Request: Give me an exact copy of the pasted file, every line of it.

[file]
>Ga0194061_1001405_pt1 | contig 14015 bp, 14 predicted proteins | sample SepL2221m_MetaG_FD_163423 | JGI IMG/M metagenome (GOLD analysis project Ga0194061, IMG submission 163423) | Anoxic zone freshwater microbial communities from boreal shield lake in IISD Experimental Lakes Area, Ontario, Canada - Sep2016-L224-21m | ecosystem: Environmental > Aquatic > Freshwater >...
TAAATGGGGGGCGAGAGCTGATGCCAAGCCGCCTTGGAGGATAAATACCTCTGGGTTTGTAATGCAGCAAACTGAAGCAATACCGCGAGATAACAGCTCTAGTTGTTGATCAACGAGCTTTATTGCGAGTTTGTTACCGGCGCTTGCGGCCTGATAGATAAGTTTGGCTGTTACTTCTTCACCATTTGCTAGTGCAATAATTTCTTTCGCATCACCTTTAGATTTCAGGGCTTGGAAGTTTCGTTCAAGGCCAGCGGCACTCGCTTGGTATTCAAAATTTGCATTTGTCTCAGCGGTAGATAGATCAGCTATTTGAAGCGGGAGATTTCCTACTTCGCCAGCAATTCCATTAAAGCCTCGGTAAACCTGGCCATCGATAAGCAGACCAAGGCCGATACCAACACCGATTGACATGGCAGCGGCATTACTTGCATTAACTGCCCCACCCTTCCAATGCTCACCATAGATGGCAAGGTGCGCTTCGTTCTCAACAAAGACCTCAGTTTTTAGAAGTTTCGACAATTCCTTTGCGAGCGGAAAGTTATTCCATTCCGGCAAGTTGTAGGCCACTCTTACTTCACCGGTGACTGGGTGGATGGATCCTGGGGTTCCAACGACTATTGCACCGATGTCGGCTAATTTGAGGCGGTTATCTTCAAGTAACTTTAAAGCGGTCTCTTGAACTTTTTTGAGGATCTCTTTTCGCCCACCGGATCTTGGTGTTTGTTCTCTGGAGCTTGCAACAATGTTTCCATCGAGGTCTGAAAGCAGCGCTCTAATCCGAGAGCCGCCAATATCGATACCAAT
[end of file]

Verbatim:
>Ga0194061_1001405_pt1 | contig 14015 bp, 14 predicted proteins | sample SepL2221m_MetaG_FD_163423 | JGI IMG/M metagenome (GOLD analysis project Ga0194061, IMG submission 163423) | Anoxic zone freshwater microbial communities from boreal shield lake in IISD Experimental Lakes Area, Ontario, Canada - Sep2016-L224-21m | ecosystem: Environmental > Aquatic > Freshwater >...
TAAATGGGGGGCGAGAGCTGATGCCAAGCCGCCTTGGAGGATAAATACCTCTGGGTTTGTAATGCAGCAAACTGAAGCAATACCGCGAGATAACAGCTCTAGTTGTTGATCAACGAGCTTTATTGCGAGTTTGTTACCGGCGCTTGCGGCCTGATAGATAAGTTTGGCTGTTACTTCTTCACCATTTGCTAGTGCAATAATTTCTTTCGCATCACCTTTAGATTTCAGGGCTTGGAAGTTTCGTTCAAGGCCAGCGGCACTCGCTTGGTATTCAAAATTTGCATTTGTCTCAGCGGTAGATAGATCAGCTATTTGAAGCGGGAGATTTCCTACTTCGCCAGCAATTCCATTAAAGCCTCGGTAAACCTGGCCATCGATAAGCAGACCAAGGCCGATACCAACACCGATTGACATGGCAGCGGCATTACTTGCATTAACTGCCCCACCCTTCCAATGCTCACCATAGATGGCAAGGTGCGCTTCGTTCTCAACAAAGACCTCAGTTTTTAGAAGTTTCGACAATTCCTTTGCGAGCGGAAAGTTATTCCATTCCGGCAAGTTGTAGGCCACTCTTACTTCACCGGTGACTGGGTGGATGGATCCTGGGGTTCCAACGACTATTGCACCGATGTCGGCTAATTTGAGGCGGTTATCTTCAAGTAACTTTAAAGCGGTCTCTTGAACTTTTTTGAGGATCTCTTTTCGCCCACCGGATCTTGGTGTTTGTTCTCTGGAGCTTGCAACAATGTTTCCATCGAGGTCTGAAAGCAGCGCTCTAATCCGAGAGCCGCCAATATCGATACCAAT